4 Poems — Gerry LaFemina
The only time I ran for office the returns were delivered by our civics teacher. Since my nomination my campaign had been phenomenal, and if casinos gave odds for high school elections, Bally’s would have had me at 2:1. But this was the Balkans of suburbia. The bullies had done their jobs: there’d been threats, posters ripped from bulletin boards, talk of the detention hall. No inspectors watched the polls. When the bell closed down the class day, our instructor read the results. No surprise I lost, but with negative numbers? The three classmates who penciled in Anyone but G–, I can surmise. Thus I went down in history. I confess my concession speech was written under duress, for even my friends had defected as we’d all been reminded they’d built the gulag of the coat closet close by.
Not a waltz. Not a tango or merengue. Not a macarena or hustle or even a belly dance. Not a billion of them mass produced, but maybe a million. Wind it up and the dancer dances, arms above head, feet on point, she twirls to the disjointed melody of sugar plum fairies. The young girl sleeps beneath toe shoes. She dreams of gypsies in position one and then batterie. She winds the key when mother says bed time and then slips between blankets into dreams of tutus and tights. Such a simple but brilliant gift: like her dreams, it requires no batteries. She just winds the key (not too far, mother says when she says good night, we don’t want it to break) and the dancer dances, twirls until the song ends and then goes still.
By nine we’d be on our rounds with an empty carton to collect the casings. They glowed brassy and bad ass in the alleys mornings-after, the rounds discharged. We didn’t like to think why or who at. In case you forgot: they’d billeted a militia a few blocks from here. In case you forgot: some live; some die. These are the ground rules we wake up to. Nights I’d stare at the ceiling listening to .45 thunder, cower under the sheets like it were a special Saturday night. When the bull of my pulse stampeded, keeping me from sleep for hours, I’d hold one of those shells to my ear hoping to hear the ocean’s lullaby.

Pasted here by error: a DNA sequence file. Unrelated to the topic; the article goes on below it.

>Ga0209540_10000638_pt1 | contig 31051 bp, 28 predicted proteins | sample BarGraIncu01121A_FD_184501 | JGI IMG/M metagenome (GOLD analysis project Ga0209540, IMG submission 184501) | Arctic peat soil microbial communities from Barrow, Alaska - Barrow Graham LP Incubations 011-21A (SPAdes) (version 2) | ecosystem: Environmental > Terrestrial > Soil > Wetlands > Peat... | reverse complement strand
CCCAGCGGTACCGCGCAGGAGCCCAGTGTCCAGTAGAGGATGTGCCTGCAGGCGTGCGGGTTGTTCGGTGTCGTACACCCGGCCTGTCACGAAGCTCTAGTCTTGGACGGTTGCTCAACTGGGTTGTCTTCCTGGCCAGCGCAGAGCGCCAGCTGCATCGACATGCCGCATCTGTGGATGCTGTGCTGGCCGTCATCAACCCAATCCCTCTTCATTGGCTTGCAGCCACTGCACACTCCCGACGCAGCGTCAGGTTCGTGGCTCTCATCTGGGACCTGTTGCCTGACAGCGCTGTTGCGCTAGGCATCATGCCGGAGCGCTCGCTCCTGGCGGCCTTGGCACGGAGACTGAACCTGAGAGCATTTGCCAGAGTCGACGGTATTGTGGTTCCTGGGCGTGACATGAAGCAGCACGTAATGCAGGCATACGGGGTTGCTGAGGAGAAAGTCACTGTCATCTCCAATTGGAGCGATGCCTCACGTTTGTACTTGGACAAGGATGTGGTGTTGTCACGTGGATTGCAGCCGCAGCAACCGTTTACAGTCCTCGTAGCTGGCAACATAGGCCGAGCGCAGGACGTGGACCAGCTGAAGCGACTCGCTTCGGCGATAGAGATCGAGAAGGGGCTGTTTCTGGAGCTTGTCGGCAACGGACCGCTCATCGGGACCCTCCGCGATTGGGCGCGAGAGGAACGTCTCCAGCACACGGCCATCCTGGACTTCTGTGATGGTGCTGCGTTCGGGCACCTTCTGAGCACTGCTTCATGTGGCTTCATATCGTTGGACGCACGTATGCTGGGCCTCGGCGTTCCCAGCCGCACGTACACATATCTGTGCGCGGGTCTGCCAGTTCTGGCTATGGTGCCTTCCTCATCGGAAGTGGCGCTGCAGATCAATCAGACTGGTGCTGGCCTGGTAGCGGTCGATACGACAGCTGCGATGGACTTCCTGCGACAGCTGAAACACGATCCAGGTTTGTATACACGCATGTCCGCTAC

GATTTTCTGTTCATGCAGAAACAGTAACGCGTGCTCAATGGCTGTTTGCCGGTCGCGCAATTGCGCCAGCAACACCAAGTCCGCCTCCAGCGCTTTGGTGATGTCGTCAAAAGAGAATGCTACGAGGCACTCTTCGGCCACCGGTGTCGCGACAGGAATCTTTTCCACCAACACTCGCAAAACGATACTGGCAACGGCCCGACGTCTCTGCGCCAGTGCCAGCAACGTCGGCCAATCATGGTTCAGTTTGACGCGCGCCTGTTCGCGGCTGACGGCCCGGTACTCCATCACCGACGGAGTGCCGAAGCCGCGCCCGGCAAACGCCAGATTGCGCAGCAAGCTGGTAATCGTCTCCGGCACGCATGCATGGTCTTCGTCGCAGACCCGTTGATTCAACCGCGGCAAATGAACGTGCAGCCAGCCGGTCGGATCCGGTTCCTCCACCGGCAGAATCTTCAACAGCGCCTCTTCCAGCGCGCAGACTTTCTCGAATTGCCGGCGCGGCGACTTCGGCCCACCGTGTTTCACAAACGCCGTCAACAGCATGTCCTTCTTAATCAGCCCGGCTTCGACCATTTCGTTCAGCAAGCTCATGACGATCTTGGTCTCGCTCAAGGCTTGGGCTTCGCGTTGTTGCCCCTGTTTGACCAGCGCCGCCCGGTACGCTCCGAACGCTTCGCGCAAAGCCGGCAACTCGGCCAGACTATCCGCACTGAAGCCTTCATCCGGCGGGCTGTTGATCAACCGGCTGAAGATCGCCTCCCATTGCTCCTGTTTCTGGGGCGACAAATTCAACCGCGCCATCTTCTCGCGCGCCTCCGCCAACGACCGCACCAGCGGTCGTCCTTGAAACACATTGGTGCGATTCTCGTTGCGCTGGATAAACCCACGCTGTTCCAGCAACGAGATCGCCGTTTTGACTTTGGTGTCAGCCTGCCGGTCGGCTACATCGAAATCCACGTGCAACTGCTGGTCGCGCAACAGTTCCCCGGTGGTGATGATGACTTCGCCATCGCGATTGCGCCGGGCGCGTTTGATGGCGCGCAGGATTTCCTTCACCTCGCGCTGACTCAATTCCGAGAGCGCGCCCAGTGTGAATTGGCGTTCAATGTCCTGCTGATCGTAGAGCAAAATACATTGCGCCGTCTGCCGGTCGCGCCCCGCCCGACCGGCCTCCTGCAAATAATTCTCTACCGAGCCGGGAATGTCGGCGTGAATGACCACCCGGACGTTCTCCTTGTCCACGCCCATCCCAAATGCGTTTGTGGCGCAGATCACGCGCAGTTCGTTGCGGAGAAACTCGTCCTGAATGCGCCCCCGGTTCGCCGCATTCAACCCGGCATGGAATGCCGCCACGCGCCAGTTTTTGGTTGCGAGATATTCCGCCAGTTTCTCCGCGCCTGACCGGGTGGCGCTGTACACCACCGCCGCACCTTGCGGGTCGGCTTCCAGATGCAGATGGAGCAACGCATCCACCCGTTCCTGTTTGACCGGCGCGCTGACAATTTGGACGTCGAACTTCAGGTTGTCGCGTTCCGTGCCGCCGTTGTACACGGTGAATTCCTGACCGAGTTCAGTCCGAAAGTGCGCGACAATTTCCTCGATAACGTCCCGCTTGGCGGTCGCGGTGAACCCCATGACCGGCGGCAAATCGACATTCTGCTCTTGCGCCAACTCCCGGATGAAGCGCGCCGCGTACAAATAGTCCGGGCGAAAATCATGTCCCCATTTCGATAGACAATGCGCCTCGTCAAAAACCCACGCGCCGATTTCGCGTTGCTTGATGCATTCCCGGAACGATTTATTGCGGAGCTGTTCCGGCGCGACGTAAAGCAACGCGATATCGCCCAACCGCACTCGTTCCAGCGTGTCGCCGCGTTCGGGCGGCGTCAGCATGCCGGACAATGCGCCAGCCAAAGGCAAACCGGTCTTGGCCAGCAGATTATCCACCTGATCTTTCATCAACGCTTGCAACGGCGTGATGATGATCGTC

Cara mia, I left the sweets for you, those caramels, kisses, non-pareils. The chocolate rich and smooth as skin. I brought, too, the doves of my devotion. They coo carefree in their rooftop coop unaware of the peregrine falcon circling above. There’s more to come, so forgive, sweetheart, these sweet notes with their crosshair Xs, their bullet hole Os, straight from the midway shooting range. I know they must bedevil you, riddled as they are with the riddle that is amore.
Gerry LaFemina’s latest books are Little Heretic (poems) and Palpable Magic: Essays on Poets and Prosody (both Stephen F, Austin University Press); his textbook Composing Poetry: A Guide to Writing Poems and Thinking Lyrically comes out later this year from Kendall Hunt. He teaches at Frostburg State University and serves as a poetry mentor in the Carlow University low residency MFA.